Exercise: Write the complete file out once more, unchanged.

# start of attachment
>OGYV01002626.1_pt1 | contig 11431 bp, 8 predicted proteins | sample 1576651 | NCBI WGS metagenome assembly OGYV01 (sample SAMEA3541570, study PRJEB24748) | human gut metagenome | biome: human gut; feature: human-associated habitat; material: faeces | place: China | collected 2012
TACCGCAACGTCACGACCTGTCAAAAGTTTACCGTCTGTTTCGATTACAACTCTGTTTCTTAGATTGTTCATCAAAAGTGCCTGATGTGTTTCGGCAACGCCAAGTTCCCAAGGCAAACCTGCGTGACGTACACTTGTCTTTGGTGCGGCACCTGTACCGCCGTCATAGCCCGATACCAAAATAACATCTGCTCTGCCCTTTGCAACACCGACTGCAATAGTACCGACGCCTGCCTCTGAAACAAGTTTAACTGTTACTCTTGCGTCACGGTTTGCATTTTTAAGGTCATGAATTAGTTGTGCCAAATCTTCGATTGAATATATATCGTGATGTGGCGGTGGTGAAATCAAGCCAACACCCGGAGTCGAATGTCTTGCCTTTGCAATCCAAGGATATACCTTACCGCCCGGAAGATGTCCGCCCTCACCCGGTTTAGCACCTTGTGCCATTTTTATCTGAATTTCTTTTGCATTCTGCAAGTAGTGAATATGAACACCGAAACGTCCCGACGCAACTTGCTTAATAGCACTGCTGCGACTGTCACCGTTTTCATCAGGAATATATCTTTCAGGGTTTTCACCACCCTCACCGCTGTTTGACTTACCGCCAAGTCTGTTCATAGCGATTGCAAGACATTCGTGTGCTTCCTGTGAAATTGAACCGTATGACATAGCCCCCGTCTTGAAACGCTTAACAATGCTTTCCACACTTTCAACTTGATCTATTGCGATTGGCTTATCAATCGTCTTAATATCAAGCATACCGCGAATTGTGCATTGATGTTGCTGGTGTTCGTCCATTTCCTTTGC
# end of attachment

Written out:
>OGYV01002626.1_pt1 | contig 11431 bp, 8 predicted proteins | sample 1576651 | NCBI WGS metagenome assembly OGYV01 (sample SAMEA3541570, study PRJEB24748) | human gut metagenome | biome: human gut; feature: human-associated habitat; material: faeces | place: China | collected 2012
TACCGCAACGTCACGACCTGTCAAAAGTTTACCGTCTGTTTCGATTACAACTCTGTTTCTTAGATTGTTCATCAAAAGTGCCTGATGTGTTTCGGCAACGCCAAGTTCCCAAGGCAAACCTGCGTGACGTACACTTGTCTTTGGTGCGGCACCTGTACCGCCGTCATAGCCCGATACCAAAATAACATCTGCTCTGCCCTTTGCAACACCGACTGCAATAGTACCGACGCCTGCCTCTGAAACAAGTTTAACTGTTACTCTTGCGTCACGGTTTGCATTTTTAAGGTCATGAATTAGTTGTGCCAAATCTTCGATTGAATATATATCGTGATGTGGCGGTGGTGAAATCAAGCCAACACCCGGAGTCGAATGTCTTGCCTTTGCAATCCAAGGATATACCTTACCGCCCGGAAGATGTCCGCCCTCACCCGGTTTAGCACCTTGTGCCATTTTTATCTGAATTTCTTTTGCATTCTGCAAGTAGTGAATATGAACACCGAAACGTCCCGACGCAACTTGCTTAATAGCACTGCTGCGACTGTCACCGTTTTCATCAGGAATATATCTTTCAGGGTTTTCACCACCCTCACCGCTGTTTGACTTACCGCCAAGTCTGTTCATAGCGATTGCAAGACATTCGTGTGCTTCCTGTGAAATTGAACCGTATGACATAGCCCCCGTCTTGAAACGCTTAACAATGCTTTCCACACTTTCAACTTGATCTATTGCGATTGGCTTATCAATCGTCTTAATATCAAGCATACCGCGAATTGTGCATTGATGTTGCTGGTGTTCGTCCATTTCCTTTGC